Blog

08

Friday

January, 2021

Using Soapstone in a Historic Home

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Historians have found soapstone in homes going back to the 13 colonies, and with some refinishing, the sink, countertop, or fireplace will be as good as new. If you have a historic home (or you’re adding character to a builder-grade home), consider this natural stone to add a timeless style you’ll love every day.

Historic Examples

Soapstone truly stands the test of time. One of the best examples of this is Philadelphia’s Independence Hall, which uses soapstone for the stairs, column bases, and cornerstones throughout the building. 

Native Americans made bowls and cookware from soapstone because the material held heat better than any other in the region. In fact, we still make pizza stones out of soapstone for the same reason! The heat is even and consistent but allows for a crispy crust.

Other uses include stoves, griddles, foot warmers, and shoe warmers in the northern region where the weather was colder. Settlers and early colonists heated the stones and then kept them in the cold carriages where they would radiate heat for at least another hour.

Although not a historic home, the famous Christ statue in Rio de Janeiro is made of soapstone and withstands the elements to welcome visitors to the city.

Fireplace Surrounds

Because soapstone is most commonly found in the New England region, it’s also very popular in the homes in the area – particularly inside and around the fireplace. Almost every historic home in Maine and Vermont will have a soapstone fireplace because the stone radiates heat long after the fire goes out.

Homeowners today often use soapstone as the hearth for their fireplace for the same reason. Whether or not the home is historic, soapstone adds literal warmth and timeless character to the space.

Historic Utility Sinks

Another widespread use for soapstone in the New England area and beyond is utility sinks. While we picture these large custom sinks in beautiful kitchens, the durable non-porous stone is ideal for a laundry room, outdoor grill, or garden shed, too. As the stone ages and becomes more distressed, the authenticity of your home and activities become part of the sink, too.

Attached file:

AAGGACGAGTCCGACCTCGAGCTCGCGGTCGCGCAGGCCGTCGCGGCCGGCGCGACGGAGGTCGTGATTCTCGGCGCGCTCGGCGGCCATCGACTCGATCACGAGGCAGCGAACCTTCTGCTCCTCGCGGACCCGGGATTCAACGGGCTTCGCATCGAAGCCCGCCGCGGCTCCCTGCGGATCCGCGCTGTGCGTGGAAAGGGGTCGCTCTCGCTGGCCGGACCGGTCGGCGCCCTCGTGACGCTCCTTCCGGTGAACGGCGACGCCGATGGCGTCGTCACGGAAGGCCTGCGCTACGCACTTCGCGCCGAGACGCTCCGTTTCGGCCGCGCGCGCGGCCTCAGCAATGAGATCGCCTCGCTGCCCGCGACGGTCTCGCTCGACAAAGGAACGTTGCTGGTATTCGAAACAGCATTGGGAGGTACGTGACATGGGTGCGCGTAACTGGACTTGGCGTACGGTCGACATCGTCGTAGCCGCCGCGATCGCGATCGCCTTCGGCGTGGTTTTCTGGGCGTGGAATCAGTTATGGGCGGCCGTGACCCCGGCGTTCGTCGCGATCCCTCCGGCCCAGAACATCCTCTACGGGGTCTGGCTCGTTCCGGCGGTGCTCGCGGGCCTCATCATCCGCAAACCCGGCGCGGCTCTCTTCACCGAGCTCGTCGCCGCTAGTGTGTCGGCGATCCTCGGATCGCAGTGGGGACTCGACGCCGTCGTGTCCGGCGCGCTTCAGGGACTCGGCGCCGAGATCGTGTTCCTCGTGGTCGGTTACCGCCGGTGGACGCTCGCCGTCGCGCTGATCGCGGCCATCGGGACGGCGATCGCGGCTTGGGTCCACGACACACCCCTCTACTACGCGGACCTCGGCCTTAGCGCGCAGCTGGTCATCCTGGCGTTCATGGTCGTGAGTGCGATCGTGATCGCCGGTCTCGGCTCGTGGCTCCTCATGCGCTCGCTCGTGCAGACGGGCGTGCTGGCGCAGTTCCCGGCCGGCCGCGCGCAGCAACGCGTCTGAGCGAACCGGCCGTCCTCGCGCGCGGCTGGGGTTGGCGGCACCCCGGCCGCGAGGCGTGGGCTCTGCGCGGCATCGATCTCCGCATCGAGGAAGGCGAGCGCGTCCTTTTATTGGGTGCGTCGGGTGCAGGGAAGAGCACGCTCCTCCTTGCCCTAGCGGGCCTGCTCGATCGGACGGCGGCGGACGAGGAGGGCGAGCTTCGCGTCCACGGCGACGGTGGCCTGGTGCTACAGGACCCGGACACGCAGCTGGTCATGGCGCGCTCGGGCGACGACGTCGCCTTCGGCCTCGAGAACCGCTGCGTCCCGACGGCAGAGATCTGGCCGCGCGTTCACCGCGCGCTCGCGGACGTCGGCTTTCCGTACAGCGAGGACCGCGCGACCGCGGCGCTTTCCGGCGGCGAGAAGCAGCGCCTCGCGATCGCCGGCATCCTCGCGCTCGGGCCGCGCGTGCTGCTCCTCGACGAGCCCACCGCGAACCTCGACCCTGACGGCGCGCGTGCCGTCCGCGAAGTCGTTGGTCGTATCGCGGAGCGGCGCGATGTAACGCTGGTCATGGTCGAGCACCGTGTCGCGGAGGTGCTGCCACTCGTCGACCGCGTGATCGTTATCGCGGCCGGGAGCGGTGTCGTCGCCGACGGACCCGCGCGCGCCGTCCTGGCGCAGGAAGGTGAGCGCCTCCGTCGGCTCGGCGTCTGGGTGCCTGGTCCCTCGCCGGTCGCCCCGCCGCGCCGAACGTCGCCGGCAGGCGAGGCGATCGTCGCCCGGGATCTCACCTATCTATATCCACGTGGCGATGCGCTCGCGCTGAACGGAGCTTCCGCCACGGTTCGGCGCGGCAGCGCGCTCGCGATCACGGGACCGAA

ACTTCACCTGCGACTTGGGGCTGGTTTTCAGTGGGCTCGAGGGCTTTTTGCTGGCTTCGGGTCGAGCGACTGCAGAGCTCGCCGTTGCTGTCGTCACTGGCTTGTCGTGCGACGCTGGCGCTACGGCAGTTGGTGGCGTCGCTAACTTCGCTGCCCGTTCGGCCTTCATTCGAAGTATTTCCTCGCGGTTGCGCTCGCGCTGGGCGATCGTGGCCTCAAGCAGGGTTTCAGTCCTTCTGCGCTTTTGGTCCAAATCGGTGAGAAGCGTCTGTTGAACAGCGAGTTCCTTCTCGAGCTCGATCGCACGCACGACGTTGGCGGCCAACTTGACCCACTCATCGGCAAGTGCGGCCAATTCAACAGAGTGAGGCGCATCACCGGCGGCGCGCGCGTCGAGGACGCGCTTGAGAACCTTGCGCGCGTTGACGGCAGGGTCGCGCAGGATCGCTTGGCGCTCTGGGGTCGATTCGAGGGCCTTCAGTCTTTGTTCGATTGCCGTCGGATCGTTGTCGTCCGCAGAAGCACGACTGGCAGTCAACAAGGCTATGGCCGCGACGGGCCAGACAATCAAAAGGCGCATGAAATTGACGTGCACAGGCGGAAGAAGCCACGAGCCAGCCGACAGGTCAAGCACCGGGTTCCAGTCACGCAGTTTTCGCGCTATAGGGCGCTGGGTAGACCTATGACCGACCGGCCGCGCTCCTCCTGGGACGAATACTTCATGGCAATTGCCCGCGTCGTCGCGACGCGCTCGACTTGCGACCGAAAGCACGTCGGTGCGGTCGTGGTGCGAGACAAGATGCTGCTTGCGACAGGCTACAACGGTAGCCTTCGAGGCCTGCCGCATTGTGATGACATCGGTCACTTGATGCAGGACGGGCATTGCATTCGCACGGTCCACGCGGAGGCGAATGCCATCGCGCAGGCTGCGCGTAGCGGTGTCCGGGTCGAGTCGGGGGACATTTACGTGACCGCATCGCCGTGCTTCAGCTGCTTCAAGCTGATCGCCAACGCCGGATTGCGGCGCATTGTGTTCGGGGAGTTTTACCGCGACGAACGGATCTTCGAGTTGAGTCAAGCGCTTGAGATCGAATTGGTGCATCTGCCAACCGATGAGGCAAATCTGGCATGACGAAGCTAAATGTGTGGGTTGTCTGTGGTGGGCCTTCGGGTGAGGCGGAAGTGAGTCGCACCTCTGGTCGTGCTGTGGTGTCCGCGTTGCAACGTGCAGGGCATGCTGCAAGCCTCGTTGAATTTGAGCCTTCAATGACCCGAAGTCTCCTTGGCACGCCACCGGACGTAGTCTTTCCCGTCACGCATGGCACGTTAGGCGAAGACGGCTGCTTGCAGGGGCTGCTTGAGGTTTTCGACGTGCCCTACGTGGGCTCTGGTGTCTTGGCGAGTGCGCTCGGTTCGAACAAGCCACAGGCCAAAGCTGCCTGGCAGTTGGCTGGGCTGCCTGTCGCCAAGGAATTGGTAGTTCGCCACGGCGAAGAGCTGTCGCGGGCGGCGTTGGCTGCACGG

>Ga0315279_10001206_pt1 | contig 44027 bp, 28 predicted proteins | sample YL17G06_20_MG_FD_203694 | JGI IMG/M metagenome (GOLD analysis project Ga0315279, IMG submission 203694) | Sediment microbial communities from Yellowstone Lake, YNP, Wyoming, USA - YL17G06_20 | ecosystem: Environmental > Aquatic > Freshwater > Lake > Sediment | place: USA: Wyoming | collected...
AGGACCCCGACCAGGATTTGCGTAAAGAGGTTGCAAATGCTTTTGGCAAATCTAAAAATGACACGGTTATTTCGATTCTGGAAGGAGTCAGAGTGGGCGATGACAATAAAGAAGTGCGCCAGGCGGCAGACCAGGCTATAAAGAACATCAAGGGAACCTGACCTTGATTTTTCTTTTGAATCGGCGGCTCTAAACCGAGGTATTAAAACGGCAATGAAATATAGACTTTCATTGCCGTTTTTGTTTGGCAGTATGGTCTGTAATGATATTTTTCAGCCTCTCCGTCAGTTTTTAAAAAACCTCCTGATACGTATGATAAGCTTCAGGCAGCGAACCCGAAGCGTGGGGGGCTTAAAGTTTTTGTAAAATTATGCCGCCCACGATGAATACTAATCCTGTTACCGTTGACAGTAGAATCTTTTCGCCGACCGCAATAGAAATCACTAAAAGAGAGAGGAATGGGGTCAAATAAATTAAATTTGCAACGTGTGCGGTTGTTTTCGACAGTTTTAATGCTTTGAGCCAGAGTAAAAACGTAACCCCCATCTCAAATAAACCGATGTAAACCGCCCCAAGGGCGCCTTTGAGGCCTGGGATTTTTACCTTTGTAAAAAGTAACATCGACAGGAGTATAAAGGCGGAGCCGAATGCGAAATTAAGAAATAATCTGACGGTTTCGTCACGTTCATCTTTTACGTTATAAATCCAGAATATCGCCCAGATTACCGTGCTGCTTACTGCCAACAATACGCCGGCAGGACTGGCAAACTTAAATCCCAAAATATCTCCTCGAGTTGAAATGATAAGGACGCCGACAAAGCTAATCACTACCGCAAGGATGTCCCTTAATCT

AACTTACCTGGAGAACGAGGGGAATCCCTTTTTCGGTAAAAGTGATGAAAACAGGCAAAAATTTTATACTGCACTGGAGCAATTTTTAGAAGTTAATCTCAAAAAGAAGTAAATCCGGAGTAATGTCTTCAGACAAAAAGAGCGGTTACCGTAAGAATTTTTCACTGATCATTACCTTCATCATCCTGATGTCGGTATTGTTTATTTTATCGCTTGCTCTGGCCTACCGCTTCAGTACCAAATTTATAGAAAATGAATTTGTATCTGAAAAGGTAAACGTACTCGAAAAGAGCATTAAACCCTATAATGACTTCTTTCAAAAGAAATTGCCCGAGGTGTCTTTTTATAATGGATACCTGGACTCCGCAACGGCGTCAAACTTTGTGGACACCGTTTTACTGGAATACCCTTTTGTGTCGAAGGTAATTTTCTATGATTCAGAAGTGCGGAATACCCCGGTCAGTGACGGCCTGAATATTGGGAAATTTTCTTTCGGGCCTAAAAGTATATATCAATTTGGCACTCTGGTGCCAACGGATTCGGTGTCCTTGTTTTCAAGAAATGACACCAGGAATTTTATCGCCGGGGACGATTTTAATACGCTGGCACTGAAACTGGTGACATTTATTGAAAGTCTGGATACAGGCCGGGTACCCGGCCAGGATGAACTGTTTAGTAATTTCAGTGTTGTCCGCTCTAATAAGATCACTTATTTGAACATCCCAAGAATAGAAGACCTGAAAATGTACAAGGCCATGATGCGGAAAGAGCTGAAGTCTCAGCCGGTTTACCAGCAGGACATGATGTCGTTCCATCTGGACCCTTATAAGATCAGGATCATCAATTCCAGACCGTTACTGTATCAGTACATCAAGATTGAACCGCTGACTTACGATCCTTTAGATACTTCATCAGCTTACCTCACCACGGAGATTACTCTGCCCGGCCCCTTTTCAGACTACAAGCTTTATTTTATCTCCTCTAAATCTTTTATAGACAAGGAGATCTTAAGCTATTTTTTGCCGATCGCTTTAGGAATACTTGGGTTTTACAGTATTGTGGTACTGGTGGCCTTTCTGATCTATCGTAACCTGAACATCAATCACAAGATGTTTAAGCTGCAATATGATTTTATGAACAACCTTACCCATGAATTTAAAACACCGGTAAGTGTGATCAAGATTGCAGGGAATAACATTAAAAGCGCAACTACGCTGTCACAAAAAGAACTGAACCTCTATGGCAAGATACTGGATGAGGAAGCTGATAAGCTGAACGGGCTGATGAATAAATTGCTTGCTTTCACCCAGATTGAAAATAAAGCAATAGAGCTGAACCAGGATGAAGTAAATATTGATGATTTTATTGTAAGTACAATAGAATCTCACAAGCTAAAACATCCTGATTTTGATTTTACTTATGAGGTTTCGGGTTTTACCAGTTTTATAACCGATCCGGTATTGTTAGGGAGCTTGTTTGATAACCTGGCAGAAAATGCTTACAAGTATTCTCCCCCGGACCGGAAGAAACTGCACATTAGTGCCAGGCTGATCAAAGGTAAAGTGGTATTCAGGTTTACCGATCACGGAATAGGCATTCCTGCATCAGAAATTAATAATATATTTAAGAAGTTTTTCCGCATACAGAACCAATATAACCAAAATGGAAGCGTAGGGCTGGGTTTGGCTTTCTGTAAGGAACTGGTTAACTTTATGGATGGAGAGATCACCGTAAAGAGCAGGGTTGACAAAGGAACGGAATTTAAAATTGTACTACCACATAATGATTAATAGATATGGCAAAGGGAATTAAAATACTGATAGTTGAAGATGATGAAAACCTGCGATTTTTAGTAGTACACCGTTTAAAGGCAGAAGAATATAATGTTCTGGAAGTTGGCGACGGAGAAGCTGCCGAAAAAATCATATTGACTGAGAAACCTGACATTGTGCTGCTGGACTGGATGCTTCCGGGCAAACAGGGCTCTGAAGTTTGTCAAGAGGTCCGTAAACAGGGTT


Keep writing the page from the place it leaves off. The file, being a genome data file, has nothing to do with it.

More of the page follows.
Some northern homes have soapstone utility sinks already “built in,” and their durability only adds to the charm of houses in the region. If you choose to put one in your own home, you can pass along a sustainable, natural stone heirloom to the next homeowner.

Adding Age

If your home has a historical style, soapstone may be the right choice for your kitchen countertops or fireplace hearth. Granite or quartz will instantly make your home modern with its polished, reflective surface. Because of soapstone’s soft texture, it diffuses bright modern light while still adding value to the home as a higher-end natural stone (although not as expensive as many would assume).

The patina and natural distressing of soapstone only make your historic home look more lived in and loved. You’ll enjoy the organic quality of the stone as it wears and tells the story of your family!

Timeless Style

But soapstone offers instant style and timelessness to modern homes, as well. We’ve already acknowledged the great contrast in today’s black and white kitchens, but depending on the edge cuts and sink design, you can soften a modern, sleek kitchen with the texture of soapstone. Balance the trendy with the traditional by considering this unique stone for your home over a manmade option.

And at Garden State Soapstone, we only source the highest quality soapstone, so you can be confident your choice will only get better with age.